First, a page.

Legal Billing

Many many moons ago, when I first started out as a paralegal, the firm I worked with had a division that provided legal fee auditing services.

As we all know, law firms earn money by charging their clients for the time their staff spent on the client’s behalf. Each time those charges are presented for payment (just like most bills) there’s a need to ensure that effort and compensation are transparent and aligned with expectations.

As such, for most legal staff, time tracking is very important. I thought I’d mention a few basic items about legal time tracking/billing in this post.

Billing Arrangements

Since it’s really just an arrangement between the firm and its client, so long as both parties agree, case time can be tracked using anything from the latest cloud-based software to knots on a rope. But, realistically, there are about 7 ways in which a law firm may arrange their billables with clients:

  • Hourly : This is the most common method, whereby the client is charged according to the time spent by the firm’s personnel. Time can be tracked based on any pre-determined interval, but most firms default to rounding billable time to the nearest 6-minute increment.
  • Flat Fee : In this case, the client is billed for a set amount to complete a specific task. Regardless of the amount of time the firm ultimately spends on said task, the fee will not change (though in reality, there’s usually an additional arrangement should the time spent greatly exceed the original estimate).
  • Contingency : In this arrangement, the final billed amount is contingent on the outcome of the matter (taking a company public, winning as the plaintiff, completing a merger, etc.). The firm will end up with a percentage of an award rather than charging based on time spent on the case.
  • Retainer : The Fee is obtained upfront, and any work done is deducted from the retainer (sometimes up to the entire retainer amount regardless of the actual time/fee incurred). Generally, the retainer setup is used to establish an ongoing relationship between the firm and the client.
  • Pro Bono : the client is not billed, and instead the firm is repaid in goodwill and peace on earth, and maybe some publicity.
  • Statutory : some tasks (especially with Bankruptcy matters) have set fee limits, and the firm cannot go past them no matter how long the task may end up taking. The fee guidelines are set by statues.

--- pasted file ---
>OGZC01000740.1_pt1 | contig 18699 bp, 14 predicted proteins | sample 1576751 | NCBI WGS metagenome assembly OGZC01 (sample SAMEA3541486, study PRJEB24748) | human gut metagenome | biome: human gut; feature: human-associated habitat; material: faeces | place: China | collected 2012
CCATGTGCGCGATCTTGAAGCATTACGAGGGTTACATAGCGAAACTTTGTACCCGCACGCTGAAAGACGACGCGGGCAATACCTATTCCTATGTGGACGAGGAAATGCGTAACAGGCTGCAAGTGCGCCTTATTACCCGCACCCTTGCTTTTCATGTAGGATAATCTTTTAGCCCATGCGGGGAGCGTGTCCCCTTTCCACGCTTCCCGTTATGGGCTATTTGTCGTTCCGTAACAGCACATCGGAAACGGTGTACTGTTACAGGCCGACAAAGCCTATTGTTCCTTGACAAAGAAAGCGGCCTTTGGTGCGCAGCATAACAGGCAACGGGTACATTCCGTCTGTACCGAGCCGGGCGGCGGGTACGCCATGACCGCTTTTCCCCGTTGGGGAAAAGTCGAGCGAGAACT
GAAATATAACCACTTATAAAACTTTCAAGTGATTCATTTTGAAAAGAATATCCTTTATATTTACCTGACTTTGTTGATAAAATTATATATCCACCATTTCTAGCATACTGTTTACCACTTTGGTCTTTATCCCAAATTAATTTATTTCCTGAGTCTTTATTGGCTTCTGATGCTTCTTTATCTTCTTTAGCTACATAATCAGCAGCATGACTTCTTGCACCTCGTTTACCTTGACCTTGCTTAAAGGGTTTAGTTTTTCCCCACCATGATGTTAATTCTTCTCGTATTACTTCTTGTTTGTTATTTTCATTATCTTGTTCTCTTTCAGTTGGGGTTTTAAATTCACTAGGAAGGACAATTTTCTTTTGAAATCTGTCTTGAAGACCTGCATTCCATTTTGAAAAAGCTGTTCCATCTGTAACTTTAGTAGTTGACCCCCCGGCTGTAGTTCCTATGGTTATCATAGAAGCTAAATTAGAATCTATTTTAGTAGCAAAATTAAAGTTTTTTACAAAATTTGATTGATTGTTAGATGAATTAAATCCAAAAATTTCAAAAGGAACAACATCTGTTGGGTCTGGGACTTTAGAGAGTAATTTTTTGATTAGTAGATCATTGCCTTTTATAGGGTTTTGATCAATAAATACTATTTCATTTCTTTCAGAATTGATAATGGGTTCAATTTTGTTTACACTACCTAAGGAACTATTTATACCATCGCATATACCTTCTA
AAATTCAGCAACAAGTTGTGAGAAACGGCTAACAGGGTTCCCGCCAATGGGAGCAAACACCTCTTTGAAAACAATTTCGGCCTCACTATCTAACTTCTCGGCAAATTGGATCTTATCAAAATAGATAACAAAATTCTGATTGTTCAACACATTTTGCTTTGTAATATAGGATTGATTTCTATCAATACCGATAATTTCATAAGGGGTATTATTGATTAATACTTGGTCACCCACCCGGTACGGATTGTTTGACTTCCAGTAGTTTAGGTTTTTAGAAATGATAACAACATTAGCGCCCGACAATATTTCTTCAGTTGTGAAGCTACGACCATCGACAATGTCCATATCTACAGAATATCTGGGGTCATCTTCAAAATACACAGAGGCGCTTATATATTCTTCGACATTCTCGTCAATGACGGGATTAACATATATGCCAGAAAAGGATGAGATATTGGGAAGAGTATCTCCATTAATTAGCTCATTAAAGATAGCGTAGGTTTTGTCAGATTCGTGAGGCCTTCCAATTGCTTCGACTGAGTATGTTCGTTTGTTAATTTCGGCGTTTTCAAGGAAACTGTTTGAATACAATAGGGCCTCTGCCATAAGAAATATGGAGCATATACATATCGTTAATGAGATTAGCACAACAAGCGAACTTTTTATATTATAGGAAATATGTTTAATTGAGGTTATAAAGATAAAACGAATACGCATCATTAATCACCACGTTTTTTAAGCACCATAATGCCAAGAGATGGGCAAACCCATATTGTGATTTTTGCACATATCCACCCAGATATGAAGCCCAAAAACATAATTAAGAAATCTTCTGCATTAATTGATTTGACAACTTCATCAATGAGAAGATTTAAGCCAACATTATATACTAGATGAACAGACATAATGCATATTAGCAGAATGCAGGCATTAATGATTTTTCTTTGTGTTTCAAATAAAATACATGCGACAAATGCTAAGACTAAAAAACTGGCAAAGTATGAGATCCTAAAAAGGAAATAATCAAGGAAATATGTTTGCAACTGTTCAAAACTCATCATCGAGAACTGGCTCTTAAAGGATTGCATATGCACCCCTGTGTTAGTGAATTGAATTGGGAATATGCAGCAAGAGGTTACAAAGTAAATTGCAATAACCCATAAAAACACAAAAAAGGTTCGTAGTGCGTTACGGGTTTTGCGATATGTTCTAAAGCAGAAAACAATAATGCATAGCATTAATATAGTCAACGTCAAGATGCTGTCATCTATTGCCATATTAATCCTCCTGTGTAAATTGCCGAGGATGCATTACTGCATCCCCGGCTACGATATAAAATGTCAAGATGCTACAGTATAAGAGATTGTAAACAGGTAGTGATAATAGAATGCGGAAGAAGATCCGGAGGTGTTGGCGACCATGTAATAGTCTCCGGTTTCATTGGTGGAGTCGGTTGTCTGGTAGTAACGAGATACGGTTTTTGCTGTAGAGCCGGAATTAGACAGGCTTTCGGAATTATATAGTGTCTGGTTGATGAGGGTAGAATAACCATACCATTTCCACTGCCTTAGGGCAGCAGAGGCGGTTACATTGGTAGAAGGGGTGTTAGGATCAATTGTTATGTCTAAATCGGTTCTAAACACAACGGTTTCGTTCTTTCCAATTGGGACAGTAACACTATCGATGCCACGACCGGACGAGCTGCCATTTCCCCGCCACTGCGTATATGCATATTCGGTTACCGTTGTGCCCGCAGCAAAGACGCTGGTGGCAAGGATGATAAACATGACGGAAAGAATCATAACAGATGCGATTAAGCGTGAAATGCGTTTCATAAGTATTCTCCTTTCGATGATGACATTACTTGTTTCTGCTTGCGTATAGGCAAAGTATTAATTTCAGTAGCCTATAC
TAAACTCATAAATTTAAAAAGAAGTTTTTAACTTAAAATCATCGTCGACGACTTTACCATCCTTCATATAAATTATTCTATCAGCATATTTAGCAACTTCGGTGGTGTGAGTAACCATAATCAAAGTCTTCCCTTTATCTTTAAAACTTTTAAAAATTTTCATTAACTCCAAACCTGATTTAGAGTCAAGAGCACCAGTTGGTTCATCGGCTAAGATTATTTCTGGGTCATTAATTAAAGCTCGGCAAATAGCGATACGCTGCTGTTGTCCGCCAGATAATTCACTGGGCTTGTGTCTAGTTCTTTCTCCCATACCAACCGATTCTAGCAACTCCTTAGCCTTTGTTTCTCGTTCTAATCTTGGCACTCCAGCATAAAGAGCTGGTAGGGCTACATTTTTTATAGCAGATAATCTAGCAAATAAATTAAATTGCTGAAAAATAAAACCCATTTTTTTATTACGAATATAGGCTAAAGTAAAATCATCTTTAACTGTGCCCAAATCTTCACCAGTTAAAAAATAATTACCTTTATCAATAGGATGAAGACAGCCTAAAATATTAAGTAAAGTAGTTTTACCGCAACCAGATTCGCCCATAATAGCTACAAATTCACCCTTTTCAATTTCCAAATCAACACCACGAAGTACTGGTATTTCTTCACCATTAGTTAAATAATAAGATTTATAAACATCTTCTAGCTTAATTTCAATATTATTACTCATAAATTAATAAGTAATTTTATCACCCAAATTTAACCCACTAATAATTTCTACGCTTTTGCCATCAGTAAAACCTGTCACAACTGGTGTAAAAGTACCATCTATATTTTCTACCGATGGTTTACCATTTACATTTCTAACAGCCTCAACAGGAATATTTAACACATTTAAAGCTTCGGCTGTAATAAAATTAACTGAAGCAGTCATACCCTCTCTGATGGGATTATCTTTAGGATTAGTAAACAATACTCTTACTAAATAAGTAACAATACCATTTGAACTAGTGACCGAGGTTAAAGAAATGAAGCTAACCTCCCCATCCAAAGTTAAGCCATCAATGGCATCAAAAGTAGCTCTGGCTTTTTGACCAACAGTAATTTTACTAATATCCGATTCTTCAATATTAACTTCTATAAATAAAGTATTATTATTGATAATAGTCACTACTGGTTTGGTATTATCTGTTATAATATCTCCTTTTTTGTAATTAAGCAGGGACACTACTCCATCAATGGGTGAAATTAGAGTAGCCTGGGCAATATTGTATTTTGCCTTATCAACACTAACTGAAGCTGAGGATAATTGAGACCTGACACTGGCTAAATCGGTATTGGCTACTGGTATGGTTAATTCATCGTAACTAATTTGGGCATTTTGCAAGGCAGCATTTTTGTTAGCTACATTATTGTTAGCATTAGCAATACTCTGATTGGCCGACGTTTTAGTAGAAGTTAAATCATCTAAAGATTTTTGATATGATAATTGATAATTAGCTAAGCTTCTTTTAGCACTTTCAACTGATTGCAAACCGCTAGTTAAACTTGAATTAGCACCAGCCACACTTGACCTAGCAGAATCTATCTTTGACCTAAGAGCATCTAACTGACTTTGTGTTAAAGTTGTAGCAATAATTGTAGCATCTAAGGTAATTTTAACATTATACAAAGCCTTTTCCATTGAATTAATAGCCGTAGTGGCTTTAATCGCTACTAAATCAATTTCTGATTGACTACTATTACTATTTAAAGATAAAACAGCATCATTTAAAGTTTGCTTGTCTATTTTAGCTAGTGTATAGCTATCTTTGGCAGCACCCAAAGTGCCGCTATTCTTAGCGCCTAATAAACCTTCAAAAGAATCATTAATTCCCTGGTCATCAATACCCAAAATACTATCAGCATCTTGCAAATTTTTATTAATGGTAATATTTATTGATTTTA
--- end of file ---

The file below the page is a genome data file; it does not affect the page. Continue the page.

Regardless of the billing arrangements, for most legal professionals, the main point is to track and record their time properly. In that sense, there are 3 things that all timekeepers should keep in mind:

  • Block Billing : In most cases block billing is frowned upon. There may be the occasional client who doesn’t mind it, but most would prefer that tracked tasks are listed separately for clarity and easy analysis.
  • Consistency : This means consistency in terms and language so that the client is not confused by what is being described, and also consistency where multiple people are involved. A set of template descriptions for repeated tasks is often helpful to ensure clarity when creating task descriptions. And of course, if there are 5 people on a conference call, it would not do to have half the participants bill 30 minutes for the call while the other half billed 1 hour.
  • Uniform Tasked Based Management System (UTBMS) : And along the same line as “consistency”, the ABA recommends (and most firms have followed) the use of task codes to properly group legal tasks so as to better understand and analyze time spent on a matter. You can find the detailed task list here.

Legal billing is of course more nuanced than the above, especially if viewed from the perspective of the “client” side (otherwise I wouldn’t have had that fee auditing job). But this is a bare minimum that every legal biller should keep in mind. Maybe I’ll expand on this topic further in the near future.

Written by Andrew

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